“Punch a black belt in the face once, he becomes a brown belt. Punch him again, purple….” – Carlson Gracie Sr.
Levels of Stun: Levels and forms of stunning doesn’t just happen from a “punch,” a slap, a flash of a knife, or a close gunshot, and-or explosion. Stunning and subsequent diminishment is in any good ambush, wall slam or a takedown-throw when then the opponent first crashed to ground zero. And, I might quickly add here that you or your opponent may quickly “run out of gas,” another form of common diminishment, something that “emotional control and pacing” can help you with. There are indeed methods to enhance these things. Also, with this acknowledgement, you must include methods that “prepare for, and recovery from… stunning” in your lesson plans. It is tough recovering from a total ambush, but there are otherwise, “steeling yourself” methods. That’s another topic. It’s all part of my oldest motto, “Expect chaos. Train for chaos. Thrive in chaos.”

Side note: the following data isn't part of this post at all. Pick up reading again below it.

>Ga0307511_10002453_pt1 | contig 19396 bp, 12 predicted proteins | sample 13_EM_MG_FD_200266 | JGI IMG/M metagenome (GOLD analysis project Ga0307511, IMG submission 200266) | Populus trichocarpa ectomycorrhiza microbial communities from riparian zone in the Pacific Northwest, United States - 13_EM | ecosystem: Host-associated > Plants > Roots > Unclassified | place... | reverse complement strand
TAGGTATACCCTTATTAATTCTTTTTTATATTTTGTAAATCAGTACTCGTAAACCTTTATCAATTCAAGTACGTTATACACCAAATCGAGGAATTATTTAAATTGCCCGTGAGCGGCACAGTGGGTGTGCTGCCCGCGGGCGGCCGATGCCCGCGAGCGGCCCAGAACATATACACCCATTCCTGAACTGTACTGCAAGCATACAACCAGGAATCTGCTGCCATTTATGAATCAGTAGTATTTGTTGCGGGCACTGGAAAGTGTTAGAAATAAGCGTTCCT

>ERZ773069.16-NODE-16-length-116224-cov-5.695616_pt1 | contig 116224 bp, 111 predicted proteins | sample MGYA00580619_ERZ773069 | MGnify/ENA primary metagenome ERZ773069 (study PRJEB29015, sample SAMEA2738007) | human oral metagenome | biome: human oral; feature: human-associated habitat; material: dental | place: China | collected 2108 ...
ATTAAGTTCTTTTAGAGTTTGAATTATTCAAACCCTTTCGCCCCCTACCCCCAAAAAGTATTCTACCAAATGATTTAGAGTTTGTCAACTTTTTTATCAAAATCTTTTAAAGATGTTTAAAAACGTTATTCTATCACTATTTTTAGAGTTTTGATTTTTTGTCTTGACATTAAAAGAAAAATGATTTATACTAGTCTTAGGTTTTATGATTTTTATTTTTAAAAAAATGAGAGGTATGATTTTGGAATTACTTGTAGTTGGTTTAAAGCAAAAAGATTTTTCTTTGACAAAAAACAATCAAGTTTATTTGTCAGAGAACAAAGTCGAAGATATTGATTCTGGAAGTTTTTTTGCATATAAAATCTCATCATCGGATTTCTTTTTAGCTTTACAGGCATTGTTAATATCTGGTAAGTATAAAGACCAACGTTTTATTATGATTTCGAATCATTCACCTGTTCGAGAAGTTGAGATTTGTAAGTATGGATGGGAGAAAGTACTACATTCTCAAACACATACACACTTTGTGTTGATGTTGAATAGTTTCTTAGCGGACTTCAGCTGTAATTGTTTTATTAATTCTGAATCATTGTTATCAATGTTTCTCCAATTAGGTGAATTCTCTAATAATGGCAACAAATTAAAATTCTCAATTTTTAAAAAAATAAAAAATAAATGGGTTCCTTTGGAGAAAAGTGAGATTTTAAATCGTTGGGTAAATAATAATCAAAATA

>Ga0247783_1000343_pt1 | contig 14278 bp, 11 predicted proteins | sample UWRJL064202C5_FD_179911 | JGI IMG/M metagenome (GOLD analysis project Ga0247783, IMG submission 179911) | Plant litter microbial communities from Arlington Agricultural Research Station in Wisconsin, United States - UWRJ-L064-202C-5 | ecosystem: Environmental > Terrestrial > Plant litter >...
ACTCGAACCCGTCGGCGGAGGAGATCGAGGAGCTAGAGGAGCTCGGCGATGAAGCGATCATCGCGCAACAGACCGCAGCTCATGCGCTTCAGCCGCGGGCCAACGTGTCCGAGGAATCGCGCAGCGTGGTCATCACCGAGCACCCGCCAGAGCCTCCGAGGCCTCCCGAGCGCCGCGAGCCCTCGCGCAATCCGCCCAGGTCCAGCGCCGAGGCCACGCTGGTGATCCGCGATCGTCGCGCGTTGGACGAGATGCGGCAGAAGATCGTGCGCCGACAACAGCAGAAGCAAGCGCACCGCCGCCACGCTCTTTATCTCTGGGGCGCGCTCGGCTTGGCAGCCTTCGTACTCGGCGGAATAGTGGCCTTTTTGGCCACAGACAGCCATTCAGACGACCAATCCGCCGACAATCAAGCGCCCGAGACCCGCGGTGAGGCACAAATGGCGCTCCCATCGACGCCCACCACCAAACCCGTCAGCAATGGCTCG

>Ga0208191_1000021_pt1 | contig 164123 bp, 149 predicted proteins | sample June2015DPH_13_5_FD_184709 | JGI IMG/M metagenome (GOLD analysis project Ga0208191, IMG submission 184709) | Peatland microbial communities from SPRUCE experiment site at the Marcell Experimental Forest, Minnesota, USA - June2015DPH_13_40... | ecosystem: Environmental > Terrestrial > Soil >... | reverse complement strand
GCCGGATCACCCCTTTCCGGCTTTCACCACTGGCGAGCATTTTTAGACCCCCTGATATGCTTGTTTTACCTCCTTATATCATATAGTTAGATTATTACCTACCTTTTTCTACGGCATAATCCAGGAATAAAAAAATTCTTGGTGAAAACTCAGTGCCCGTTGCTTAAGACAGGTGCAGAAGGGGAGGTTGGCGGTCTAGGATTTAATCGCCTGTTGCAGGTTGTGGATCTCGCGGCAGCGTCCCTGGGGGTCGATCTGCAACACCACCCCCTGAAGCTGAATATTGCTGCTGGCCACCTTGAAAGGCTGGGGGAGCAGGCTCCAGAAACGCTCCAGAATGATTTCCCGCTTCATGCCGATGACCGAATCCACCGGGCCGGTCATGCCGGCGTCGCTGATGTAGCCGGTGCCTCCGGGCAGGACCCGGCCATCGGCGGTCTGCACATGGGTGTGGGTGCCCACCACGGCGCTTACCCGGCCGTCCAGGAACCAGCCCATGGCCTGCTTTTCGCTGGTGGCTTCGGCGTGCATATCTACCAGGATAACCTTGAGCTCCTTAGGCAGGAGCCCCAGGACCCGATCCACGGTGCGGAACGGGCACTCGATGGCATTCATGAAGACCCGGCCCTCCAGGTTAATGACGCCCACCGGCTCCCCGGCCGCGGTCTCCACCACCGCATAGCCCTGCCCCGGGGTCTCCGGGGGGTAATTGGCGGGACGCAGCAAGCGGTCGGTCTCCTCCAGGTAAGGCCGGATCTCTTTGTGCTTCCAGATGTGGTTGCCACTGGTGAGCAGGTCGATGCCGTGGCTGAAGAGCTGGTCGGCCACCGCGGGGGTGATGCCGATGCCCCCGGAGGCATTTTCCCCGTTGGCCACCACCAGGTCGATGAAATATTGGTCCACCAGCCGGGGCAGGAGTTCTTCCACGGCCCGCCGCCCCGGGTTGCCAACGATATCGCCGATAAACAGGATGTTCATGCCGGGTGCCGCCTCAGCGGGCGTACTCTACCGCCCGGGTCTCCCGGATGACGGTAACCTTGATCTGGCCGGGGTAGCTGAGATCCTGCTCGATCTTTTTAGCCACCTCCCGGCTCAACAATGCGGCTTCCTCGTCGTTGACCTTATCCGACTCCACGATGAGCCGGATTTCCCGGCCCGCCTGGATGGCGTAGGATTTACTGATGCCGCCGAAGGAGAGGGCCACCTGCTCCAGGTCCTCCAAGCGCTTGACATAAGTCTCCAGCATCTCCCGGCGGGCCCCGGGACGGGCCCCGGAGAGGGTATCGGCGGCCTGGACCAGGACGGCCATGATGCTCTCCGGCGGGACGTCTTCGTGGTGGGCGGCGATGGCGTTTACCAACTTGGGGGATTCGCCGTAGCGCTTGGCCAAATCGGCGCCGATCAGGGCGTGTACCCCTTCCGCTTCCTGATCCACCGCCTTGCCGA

Officially recognize and place this diminished fighter concept )big and up front) in your martial training, and your martial arts training. There are many connected subjects to this topic I write about and teach through the Stop 6course and the vital blueprint of the Who, What Where, When, How and Why(Ws &H) questions. This is just a quick slice.